Sun. Nov 27th, 2022

Luxembourg, 22 November 2022

PRESS RELEASE No 188/22

The interference with the rights guaranteed by the Charter entailed by that measure is neither limited to what is strictly necessary nor proportionate to the objective pursued

In accordance with the anti-money-laundering directive,1 a Luxembourg law adopted in 20192 established a Register of Beneficial Ownership and provides that a whole series of information on the beneficial owners of registered entities must be entered and retained in that register. Some of that information is accessible to the general public, in particular through the Internet. That law also provides that a beneficial owner may request Luxembourg Business Registers (LBR), the administrator of the Register, to restrict access to such information in certain cases.

In that context, the tribunal d’arrondissement de Luxembourg (Luxembourg District Court, Luxembourg) was seised of two actions, brought by a Luxembourgish company and by the beneficial owner of such a company, respectively, which had previously unsuccessfully requested LBR to restrict the general public’s access to information concerning them. Since that court considered that the disclosure of such information is capable of entailing a disproportionate risk of interference with the fundamental rights of the beneficial owners concerned, it referred a series of questions to the Court of Justice for a preliminary ruling concerning the interpretation of certain provisions of the anti-money-laundering directive and the validity of those provisions in the light of the Charter of Fundamental Rights of the European Union (‘the Charter’).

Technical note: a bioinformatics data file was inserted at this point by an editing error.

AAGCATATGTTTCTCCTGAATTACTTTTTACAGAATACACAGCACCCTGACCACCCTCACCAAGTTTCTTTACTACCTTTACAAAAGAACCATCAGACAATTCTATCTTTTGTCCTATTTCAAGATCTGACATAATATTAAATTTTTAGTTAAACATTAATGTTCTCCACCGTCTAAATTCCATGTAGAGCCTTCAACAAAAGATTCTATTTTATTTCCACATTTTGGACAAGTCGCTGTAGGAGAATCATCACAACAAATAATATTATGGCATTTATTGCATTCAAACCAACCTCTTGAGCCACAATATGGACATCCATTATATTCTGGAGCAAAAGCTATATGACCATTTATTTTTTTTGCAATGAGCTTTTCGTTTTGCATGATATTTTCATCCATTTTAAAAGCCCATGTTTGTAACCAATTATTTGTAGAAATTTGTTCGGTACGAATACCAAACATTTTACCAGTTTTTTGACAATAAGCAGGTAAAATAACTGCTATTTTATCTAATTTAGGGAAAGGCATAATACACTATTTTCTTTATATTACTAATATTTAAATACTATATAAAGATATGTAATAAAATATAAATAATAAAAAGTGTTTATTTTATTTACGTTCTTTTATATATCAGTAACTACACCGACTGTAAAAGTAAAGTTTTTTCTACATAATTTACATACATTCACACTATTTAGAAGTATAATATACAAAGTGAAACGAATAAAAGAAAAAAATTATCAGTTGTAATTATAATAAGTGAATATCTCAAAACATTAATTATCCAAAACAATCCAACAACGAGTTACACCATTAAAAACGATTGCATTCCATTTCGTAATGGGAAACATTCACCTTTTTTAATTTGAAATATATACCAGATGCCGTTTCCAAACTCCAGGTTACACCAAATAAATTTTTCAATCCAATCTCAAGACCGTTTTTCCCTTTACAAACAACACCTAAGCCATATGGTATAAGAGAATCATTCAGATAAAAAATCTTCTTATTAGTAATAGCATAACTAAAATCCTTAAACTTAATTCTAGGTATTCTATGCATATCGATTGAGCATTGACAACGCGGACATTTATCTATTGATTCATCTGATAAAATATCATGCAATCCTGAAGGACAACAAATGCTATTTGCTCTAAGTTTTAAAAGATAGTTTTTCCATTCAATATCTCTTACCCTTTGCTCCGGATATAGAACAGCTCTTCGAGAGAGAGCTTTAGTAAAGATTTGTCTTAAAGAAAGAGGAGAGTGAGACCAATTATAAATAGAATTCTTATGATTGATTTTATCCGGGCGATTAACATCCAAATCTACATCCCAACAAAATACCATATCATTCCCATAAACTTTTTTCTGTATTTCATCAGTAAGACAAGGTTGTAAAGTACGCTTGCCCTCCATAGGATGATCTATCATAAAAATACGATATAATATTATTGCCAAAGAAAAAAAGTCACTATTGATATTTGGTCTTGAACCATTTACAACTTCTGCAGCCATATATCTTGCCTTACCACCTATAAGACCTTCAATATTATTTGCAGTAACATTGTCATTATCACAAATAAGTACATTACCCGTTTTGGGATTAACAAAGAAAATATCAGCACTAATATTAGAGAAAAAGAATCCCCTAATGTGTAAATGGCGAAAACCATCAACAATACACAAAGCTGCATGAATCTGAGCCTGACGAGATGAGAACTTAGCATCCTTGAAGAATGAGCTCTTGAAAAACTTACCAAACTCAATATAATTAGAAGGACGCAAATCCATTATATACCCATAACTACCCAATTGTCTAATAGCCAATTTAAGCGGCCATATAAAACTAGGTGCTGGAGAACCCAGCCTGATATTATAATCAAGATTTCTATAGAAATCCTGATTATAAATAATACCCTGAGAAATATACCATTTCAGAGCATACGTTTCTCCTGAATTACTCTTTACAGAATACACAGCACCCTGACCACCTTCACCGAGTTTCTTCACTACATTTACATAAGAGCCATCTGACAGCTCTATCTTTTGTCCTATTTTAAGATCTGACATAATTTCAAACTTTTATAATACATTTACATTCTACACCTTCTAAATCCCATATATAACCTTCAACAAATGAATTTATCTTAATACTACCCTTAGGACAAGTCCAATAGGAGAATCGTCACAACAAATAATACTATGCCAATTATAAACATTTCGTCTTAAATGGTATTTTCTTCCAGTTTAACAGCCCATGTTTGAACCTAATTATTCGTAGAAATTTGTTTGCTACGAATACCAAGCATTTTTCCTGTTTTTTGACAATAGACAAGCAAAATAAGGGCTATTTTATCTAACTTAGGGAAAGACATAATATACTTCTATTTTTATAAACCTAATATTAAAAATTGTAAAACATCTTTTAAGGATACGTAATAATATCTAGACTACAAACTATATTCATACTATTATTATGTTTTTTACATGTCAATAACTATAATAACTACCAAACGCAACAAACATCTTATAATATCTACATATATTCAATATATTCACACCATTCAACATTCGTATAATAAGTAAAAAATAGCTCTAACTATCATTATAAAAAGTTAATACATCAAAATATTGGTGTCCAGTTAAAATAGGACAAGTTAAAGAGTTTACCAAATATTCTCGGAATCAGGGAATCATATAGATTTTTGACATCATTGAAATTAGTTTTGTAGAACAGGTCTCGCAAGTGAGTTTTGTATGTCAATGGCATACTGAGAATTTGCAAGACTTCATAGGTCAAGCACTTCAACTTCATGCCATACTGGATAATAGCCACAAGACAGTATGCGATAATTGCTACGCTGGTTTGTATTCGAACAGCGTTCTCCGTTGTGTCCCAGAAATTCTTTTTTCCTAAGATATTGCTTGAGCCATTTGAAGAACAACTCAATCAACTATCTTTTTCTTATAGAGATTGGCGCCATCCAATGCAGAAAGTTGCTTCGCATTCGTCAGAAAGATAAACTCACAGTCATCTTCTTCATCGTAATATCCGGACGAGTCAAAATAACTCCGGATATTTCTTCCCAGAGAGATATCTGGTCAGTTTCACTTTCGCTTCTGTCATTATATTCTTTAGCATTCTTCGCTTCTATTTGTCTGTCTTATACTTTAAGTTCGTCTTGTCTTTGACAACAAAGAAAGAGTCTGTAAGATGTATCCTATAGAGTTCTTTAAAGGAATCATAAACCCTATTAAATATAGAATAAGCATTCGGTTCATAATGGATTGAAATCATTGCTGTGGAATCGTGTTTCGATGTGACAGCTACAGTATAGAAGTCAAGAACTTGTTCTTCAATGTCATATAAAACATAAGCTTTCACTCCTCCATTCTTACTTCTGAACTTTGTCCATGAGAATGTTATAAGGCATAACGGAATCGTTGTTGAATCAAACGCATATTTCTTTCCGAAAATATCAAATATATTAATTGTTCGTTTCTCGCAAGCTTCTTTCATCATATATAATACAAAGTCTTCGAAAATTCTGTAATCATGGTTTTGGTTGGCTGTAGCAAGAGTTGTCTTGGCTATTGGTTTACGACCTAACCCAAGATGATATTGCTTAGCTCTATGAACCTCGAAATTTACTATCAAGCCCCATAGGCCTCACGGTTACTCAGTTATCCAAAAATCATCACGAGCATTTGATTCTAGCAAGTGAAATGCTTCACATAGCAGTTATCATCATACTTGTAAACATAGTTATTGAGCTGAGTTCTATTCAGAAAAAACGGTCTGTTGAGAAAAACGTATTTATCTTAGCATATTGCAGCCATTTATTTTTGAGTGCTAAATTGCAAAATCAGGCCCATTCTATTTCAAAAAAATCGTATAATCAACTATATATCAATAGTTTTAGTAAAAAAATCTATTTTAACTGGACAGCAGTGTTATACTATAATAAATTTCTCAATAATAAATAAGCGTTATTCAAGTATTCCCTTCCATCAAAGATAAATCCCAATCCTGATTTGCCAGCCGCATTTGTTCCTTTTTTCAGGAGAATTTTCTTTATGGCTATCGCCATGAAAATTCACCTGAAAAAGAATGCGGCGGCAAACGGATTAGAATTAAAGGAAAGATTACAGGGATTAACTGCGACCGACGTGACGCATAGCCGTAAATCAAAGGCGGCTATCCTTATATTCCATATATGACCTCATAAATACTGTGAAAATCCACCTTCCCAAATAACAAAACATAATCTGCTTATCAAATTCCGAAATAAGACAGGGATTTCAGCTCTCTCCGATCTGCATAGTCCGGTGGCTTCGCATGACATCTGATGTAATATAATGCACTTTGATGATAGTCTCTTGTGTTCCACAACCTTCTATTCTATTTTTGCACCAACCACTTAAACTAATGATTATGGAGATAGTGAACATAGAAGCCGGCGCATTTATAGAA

In today’s judgment, the Court, sitting as the Grand Chamber, holds that, in the light of the Charter, the provision of the anti-money-laundering directive whereby Member States must ensure that the information on the beneficial ownership of corporate and other legal entities incorporated within their territory is accessible in all cases to any member of the general public is invalid.